“Oh. I know of prostration at other times, but haven’t seen anyone do it at an ordination before.” I can’t remember if I told him that it was my favorite part of the service and said that it had made me a bit teary-eyed, trying to be nonchalant, unwilling to show him exactly how much that moment meant, or if I did in fact tell him it was the most profound and intense moment of the service for me.

I’ve seen a number of friends ordained into the transitional and vocational diaconate, and prior to July 11, one ordination into the priesthood. At that particular ordination, I saw a visible transformation as the bishop laid hands on that other friend as he was clothed in priestly garb. An outward sign of inward grace, perhaps the Holy Spirit descending, the ontological change joked about at seminary—I don’t know, except that the sensation was wholly unexpected. That transition was transcendent in a sparkly, numinous way. And having experienced it once, I earnestly (and naively) awaited witnessing the same for this friend at that point during his ordination.

So the service begins after the procession, and my friend is in his alb, looking pretty much as he did when last I saw him at graduation in May. The Presentation goes quickly, and next is the Litany of Ordination–the prayers on behalf of the candidate. I fiddle with the Order of Service, crumpling the sheets slightly while looking for the right page, intending to follow along, all the while anticipating the big moment coming up later in the service. I could go on liturgical autopilot for a few minutes.

And then . . . as we stand and as the bishop begins, my friend is not standing, is not on his knees, but prostrate, his head resting on his crossed arms, and suddenly now is the transcendent moment, for me anyway, sans sparkles. I have no voice to join in with the rest of the body as they respond to the bishop’s petitions with “Lord, hear our prayer” or maybe it was “Lord, have mercy,” because tears have started down my cheeks. My heart was on its knees. . .

Frankly, for the longest time, I could not see how the posture of my body could affect my ability to feel the presence of the Holy Spirit or to discern God’s will for me. I knew my heart was pretty open as it was. On Maundy Thursday, after having been “banished” from my home parish during Lent (so that I could experience the wider Church as part of my discernment), and after having visited the Seminary of the Southwest’s campus, I stretched myself out before the cross, after the agape meal (a story in itself) at St. Luke’s in Cedar Falls. I tried to lay open my heart.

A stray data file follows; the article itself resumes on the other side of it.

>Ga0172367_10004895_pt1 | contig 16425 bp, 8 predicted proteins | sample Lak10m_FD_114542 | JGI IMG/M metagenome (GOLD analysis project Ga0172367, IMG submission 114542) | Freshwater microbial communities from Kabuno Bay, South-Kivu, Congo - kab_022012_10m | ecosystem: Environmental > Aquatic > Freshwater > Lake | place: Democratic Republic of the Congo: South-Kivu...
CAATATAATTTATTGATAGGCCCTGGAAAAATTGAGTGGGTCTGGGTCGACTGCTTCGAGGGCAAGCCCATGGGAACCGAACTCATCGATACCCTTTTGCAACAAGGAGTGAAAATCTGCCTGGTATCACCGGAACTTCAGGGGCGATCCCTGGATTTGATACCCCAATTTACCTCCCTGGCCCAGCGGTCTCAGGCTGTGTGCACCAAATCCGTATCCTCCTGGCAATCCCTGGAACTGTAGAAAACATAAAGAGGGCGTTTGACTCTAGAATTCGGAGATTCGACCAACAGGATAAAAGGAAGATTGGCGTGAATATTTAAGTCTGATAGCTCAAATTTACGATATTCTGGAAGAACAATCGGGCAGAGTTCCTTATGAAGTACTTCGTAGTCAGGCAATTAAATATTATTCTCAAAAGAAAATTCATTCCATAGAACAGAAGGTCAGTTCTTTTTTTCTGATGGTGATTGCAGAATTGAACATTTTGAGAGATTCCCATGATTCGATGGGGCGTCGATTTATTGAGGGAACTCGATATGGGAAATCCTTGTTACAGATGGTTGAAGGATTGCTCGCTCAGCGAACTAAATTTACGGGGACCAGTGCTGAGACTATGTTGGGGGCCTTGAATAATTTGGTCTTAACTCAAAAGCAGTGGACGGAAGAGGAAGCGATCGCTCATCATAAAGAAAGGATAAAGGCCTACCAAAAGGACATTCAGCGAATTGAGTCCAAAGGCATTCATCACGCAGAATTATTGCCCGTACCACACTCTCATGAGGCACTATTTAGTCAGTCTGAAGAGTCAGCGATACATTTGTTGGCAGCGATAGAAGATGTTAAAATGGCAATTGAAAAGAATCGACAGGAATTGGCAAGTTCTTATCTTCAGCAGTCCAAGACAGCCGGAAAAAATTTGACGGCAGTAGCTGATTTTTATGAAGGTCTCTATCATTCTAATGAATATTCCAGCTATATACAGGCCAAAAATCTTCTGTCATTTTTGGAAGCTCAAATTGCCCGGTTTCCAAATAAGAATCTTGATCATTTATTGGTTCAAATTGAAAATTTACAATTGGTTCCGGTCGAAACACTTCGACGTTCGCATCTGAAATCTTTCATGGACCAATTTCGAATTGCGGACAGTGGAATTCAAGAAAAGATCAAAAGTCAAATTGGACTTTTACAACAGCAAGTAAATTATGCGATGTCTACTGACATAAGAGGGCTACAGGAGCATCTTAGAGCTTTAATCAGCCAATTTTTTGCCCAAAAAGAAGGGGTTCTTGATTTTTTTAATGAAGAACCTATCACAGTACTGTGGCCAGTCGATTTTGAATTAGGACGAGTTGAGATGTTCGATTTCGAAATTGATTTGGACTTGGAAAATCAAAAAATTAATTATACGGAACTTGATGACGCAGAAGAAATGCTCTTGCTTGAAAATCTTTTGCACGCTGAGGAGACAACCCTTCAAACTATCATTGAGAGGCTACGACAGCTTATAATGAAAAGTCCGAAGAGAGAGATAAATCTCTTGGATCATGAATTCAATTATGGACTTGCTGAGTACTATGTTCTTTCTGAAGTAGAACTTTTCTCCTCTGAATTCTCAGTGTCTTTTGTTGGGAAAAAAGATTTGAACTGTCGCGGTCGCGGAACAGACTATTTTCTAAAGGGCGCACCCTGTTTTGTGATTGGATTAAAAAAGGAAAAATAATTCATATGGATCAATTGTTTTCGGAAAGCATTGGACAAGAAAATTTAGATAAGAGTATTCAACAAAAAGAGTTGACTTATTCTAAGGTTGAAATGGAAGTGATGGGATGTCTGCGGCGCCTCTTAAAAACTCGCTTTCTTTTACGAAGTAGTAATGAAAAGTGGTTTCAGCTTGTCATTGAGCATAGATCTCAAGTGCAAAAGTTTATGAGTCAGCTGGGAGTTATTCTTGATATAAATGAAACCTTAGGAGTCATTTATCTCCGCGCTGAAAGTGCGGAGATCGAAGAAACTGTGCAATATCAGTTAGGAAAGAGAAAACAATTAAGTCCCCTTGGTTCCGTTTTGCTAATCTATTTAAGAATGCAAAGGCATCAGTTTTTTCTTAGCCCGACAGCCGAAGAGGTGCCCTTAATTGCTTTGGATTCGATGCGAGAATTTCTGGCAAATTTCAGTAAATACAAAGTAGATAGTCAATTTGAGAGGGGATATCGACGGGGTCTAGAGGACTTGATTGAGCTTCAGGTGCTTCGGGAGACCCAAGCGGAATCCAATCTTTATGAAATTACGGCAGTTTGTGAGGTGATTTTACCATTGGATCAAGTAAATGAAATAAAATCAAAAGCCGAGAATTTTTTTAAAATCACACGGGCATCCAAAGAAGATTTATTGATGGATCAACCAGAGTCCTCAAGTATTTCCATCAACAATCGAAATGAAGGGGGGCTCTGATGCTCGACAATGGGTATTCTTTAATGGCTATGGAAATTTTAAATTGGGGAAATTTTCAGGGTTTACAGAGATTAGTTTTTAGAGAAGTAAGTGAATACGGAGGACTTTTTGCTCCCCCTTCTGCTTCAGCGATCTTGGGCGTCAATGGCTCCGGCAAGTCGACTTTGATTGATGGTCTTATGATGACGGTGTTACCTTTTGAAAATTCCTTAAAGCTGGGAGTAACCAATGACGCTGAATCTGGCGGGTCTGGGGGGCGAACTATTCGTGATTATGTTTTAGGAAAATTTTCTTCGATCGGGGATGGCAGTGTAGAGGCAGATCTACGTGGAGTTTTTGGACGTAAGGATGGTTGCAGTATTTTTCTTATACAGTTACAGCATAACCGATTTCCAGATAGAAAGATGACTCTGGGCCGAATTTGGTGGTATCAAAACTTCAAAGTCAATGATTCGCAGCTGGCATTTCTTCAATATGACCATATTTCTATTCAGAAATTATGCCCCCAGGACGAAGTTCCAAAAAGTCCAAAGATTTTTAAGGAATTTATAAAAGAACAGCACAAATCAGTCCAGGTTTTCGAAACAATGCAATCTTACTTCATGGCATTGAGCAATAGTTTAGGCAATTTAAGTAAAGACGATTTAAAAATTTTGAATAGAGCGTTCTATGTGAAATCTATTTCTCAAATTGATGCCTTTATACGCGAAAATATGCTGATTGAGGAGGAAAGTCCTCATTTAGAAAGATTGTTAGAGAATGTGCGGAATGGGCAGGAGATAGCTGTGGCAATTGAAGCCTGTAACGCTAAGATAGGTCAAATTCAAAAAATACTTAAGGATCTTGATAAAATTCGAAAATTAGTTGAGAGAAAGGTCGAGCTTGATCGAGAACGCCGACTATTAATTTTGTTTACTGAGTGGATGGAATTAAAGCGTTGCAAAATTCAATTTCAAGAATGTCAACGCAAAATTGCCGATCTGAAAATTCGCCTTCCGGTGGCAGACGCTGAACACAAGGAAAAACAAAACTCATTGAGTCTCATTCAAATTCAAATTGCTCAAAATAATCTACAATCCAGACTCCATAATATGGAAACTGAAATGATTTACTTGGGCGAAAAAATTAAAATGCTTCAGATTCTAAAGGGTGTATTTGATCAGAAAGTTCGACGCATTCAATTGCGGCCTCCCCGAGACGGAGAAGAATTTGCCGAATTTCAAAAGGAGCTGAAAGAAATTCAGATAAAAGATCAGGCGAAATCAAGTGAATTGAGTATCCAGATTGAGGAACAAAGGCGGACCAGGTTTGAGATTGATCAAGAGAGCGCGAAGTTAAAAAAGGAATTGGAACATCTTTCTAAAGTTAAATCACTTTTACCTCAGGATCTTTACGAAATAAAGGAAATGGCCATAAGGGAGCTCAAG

Those who know me know my weakness for the Fool, especially Nick Bottom, the ass-headed (figuratively and literally) rude mechanical of my favorite Shakespeare play, A Midsummer Night’s Dream, the literary character whom I most love and with whom I most identify. (My love of Puck, the Trickster, is another story). In Act 4, Scene 1, Bottom’s otherwordly, I mean otherworldly, vulnerability brings tears every time to my eyes. His fumbling, earnest, unashamed attempt to articulate his participation within the body of fairies as he seeks to describe his experience with Titania, Queen of the Fairies, has wound itself around my heart: “The eye of man hath not heard, the ear of man hath not seen, man’s hand is not able to taste, his tongue to conceive, nor his heart to report, what my dream was.”

In seminary, I could often be found stretched out in the breezeway, on the ledge of a brick wall, on the library floor, or even on the floor during class (I was roasted for my “planking” habit at Last Gathering the year I graduated). Reading assignments or research for my thesis, a notepad, pens, pencils, spread out around me when on the breezeway or in the library (scaled back slightly if in class). An arm served as a prop for my head, hand tucked under my chin—my favored learning posture. I eagerly read biblical scholarship, scripture, or best of all, theology.

Bottom mangles a quote from older scripture that Paul, that fool of fools, uses in his letter to the Corinthian house churches (1 Cor 2:9). Paul, who opened his heart again and again, to Christ and for Christ, writing of the body of Christ for the body of Christ. Did a part of him always remain prostrate on the road to Damascus?

. . . and so, there is my friend, lying prone, heart open, as he is prayed for by the rest of the body of Christ present that day in that place, in a human gesture of surrender and obedience as he becomes a priest. My own body stands, but my heart is aware of God’s presence, grateful for fools who are translated by, and who translate God’s love.